Big Pharma Caught Upcharging Rural, Conservative Communities for Prescription Drugs

Once again, I must point out that the largest companies in America regularly break the law without being punished by our government. We now have to return to our friends, the Pharmaceutical companies, which are having to refund rural and working-class Americans for overcharging them for medication.

It is not surprising that pharmaceutical companies will do anything to avoid providing discounts on drugs as required by federal law.

The MSM is a good example of this. I will connect the dots to show the latest attempt by Big Pharma to increase profits and not offer discounts to rural patients on life-saving medications.

Drug companies have been restricting discounts for disadvantaged communities since 2020. AstraZeneca has been a repeat offender in this area.

AstraZeneca’s actions are not the only ones to crack down on the 340B program. According to reports, Eli Lilly and Sanofi have implemented similar restrictions and initiatives. In the month of August, seven hospital and pharmacist groups requested (PDF) that Alex Azar, secretary of the U.S. Department of Health and Human Services, enforce the 340B regulations following the new moves by the companies.

Last week’s protest followed a lawsuit (PDF) filed by Ryan White Clinics for 340B Access against HHS calling on the agency to force AZ, Eli Lilly, Novartis, and Sanofi to comply with 340B requirements. The group alleges the companies “flouted the 340B statute and regulation by openly refusing to sell 340B discounted drugs to covered entities when ordered via contract pharmacy arrangements.”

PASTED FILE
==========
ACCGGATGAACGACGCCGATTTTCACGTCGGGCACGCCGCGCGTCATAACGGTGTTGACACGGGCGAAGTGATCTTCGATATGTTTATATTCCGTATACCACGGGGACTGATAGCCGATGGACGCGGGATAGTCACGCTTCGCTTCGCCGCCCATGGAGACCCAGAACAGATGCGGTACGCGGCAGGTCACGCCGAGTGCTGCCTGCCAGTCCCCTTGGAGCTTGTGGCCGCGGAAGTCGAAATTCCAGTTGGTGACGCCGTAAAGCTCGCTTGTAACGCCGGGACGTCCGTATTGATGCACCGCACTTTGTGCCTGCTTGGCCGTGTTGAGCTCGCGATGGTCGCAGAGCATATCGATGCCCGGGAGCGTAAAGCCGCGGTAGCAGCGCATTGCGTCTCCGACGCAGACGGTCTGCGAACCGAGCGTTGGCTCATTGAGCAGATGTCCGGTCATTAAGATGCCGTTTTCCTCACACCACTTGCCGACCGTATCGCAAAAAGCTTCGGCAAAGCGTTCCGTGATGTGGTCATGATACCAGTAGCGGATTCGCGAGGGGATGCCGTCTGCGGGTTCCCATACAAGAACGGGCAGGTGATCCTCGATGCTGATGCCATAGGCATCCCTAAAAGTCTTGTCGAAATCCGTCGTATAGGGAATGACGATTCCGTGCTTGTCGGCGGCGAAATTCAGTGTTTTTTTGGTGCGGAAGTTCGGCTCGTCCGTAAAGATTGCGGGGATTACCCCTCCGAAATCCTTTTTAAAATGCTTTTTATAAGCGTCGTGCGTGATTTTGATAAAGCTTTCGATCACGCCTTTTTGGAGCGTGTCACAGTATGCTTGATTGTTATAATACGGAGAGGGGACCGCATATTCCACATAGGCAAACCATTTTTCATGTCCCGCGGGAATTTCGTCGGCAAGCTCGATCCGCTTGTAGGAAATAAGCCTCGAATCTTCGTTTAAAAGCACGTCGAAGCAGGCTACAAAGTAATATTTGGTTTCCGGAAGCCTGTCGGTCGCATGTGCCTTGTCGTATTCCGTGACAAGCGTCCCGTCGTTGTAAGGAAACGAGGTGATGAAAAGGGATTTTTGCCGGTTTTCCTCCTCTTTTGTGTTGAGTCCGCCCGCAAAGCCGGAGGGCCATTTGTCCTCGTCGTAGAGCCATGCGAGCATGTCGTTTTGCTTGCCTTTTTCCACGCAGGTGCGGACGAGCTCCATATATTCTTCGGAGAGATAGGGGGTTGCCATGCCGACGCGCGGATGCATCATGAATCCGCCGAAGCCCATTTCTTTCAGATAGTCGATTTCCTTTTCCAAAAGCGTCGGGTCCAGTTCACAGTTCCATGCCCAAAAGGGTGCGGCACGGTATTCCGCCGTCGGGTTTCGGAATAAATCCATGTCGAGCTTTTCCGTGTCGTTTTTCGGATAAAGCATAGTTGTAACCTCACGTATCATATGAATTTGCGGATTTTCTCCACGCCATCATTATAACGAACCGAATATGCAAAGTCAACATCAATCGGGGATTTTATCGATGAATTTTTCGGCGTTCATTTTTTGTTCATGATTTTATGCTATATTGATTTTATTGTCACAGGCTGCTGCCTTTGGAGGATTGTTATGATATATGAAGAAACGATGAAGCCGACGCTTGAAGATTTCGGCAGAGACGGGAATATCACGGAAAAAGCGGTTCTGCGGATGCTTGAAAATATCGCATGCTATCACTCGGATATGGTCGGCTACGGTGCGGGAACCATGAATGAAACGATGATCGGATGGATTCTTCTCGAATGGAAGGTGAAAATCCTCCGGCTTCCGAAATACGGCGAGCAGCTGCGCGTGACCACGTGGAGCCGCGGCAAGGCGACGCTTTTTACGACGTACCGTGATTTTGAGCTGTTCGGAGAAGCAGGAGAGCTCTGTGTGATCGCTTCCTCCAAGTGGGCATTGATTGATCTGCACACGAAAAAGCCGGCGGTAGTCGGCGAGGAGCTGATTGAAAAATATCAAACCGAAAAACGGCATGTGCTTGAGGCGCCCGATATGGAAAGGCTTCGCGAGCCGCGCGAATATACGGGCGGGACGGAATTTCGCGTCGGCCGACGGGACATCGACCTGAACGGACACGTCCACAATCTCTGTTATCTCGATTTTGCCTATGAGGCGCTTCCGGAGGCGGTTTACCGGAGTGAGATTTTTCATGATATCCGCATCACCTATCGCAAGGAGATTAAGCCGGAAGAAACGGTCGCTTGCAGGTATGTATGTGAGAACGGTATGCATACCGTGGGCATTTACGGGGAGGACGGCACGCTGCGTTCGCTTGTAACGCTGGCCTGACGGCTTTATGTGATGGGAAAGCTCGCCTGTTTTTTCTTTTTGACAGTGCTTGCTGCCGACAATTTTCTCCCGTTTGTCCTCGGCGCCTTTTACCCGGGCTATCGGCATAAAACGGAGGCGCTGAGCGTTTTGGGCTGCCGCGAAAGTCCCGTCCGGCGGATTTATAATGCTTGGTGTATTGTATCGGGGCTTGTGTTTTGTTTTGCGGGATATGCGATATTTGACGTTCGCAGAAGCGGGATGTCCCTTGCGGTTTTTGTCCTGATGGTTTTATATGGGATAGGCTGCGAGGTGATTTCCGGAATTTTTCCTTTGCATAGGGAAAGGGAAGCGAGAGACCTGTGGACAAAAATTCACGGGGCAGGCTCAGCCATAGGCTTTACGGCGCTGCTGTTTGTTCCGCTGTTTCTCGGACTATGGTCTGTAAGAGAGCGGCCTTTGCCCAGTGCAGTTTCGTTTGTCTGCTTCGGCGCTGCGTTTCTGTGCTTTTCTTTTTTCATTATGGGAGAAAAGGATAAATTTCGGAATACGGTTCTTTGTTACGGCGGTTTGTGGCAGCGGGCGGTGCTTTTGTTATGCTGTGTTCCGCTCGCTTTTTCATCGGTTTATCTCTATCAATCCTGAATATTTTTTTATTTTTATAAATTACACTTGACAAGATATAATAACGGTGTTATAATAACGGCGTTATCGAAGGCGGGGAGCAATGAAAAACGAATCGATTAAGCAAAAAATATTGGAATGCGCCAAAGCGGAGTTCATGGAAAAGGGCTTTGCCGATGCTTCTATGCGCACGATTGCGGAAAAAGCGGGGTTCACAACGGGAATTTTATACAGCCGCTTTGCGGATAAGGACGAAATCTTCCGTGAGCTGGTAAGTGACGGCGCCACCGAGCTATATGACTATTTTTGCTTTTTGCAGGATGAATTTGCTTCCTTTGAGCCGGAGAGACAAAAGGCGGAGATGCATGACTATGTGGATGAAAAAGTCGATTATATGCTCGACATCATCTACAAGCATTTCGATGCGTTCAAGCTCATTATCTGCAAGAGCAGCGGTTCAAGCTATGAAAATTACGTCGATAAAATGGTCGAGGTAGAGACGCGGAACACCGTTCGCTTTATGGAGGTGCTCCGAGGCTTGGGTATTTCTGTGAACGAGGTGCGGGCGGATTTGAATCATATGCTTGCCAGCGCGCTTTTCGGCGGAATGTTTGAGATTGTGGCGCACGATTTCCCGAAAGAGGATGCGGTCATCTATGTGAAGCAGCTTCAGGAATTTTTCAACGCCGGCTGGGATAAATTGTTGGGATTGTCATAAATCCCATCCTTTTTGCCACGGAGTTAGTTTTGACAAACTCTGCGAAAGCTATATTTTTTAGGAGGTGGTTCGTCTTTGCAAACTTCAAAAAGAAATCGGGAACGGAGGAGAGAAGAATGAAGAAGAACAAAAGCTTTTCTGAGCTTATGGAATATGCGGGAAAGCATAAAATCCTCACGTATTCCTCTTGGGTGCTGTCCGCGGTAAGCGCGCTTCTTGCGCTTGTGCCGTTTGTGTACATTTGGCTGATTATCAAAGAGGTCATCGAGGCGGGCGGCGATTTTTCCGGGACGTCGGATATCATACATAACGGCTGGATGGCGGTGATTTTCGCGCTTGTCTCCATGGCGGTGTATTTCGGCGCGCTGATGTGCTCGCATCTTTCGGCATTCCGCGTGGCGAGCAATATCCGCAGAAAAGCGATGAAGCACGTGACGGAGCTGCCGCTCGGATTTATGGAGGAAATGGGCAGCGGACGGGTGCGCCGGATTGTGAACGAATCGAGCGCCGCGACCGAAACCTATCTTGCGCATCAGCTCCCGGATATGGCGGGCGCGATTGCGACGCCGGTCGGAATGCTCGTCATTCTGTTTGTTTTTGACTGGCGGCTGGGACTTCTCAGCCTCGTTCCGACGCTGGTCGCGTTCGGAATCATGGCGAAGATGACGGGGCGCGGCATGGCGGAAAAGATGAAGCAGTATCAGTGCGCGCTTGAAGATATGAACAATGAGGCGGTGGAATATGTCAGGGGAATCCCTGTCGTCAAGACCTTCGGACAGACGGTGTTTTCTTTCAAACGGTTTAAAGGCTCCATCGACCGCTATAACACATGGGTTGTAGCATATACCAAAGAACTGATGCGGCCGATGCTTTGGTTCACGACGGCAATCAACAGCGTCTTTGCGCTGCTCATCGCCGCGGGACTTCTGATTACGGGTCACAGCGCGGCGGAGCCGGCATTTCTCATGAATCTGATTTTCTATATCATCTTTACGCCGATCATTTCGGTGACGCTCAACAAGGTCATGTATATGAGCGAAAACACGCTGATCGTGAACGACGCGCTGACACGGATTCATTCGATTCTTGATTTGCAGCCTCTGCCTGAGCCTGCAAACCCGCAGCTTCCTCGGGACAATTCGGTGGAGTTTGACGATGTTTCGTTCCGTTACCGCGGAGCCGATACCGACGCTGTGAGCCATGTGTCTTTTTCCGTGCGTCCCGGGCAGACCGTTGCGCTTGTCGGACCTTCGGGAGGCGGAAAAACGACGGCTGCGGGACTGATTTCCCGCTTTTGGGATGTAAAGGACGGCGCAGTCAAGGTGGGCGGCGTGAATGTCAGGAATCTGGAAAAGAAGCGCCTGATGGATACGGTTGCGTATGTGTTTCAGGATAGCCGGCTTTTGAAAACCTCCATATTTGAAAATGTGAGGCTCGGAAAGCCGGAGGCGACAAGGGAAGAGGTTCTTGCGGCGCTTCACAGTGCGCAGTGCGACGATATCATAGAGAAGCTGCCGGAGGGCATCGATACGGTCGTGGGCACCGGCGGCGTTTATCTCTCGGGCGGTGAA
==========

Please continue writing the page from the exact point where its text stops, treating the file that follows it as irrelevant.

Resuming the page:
AstraZeneca’s spokesman stated via email that the company was “strongly committed” to the 340B Program. “Our products have been available to all covered entities for or below the applicable statutory price ceilings,” he added.

What they’re doing, of course, not only hurts patients in disadvantaged communities that rely on these medications; it’s also against the law.

Once again, pharmaceutical companies have been punished for violating the rules, yet there are no signs that the government will do anything to prevent it from happening in the future.

Some newsrooms may not consider it newsworthy when a pharmaceutical firm does what is required by law. However, I find it newsworthy that the companies overcharged to such an extent and now have to refund customers while trying to eliminate the program which requires them to provide discounts.

It is also convenient that the issue, which is a major concern for people living in red areas and not on the Acela Corridor, gets so little coverage.